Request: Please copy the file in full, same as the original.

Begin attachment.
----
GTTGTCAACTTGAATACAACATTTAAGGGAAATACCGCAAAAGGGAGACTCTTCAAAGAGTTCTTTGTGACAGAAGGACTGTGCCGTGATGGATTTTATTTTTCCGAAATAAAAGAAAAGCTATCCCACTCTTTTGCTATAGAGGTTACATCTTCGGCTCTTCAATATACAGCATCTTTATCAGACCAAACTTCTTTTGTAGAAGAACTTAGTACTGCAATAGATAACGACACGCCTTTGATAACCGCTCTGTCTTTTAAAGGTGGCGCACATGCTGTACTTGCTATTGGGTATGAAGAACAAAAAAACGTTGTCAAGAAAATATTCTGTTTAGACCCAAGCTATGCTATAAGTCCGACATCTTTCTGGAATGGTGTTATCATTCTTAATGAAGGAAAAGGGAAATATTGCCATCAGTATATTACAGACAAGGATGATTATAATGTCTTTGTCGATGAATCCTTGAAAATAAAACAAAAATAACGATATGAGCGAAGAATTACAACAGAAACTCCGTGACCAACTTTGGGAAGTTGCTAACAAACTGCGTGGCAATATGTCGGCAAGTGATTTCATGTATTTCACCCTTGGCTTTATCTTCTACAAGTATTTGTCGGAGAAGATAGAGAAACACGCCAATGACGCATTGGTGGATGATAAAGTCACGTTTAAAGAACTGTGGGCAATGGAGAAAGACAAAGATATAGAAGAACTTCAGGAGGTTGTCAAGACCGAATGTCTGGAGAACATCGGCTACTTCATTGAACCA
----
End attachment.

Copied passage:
GTTGTCAACTTGAATACAACATTTAAGGGAAATACCGCAAAAGGGAGACTCTTCAAAGAGTTCTTTGTGACAGAAGGACTGTGCCGTGATGGATTTTATTTTTCCGAAATAAAAGAAAAGCTATCCCACTCTTTTGCTATAGAGGTTACATCTTCGGCTCTTCAATATACAGCATCTTTATCAGACCAAACTTCTTTTGTAGAAGAACTTAGTACTGCAATAGATAACGACACGCCTTTGATAACCGCTCTGTCTTTTAAAGGTGGCGCACATGCTGTACTTGCTATTGGGTATGAAGAACAAAAAAACGTTGTCAAGAAAATATTCTGTTTAGACCCAAGCTATGCTATAAGTCCGACATCTTTCTGGAATGGTGTTATCATTCTTAATGAAGGAAAAGGGAAATATTGCCATCAGTATATTACAGACAAGGATGATTATAATGTCTTTGTCGATGAATCCTTGAAAATAAAACAAAAATAACGATATGAGCGAAGAATTACAACAGAAACTCCGTGACCAACTTTGGGAAGTTGCTAACAAACTGCGTGGCAATATGTCGGCAAGTGATTTCATGTATTTCACCCTTGGCTTTATCTTCTACAAGTATTTGTCGGAGAAGATAGAGAAACACGCCAATGACGCATTGGTGGATGATAAAGTCACGTTTAAAGAACTGTGGGCAATGGAGAAAGACAAAGATATAGAAGAACTTCAGGAGGTTGTCAAGACCGAATGTCTGGAGAACATCGGCTACTTCATTGAACCA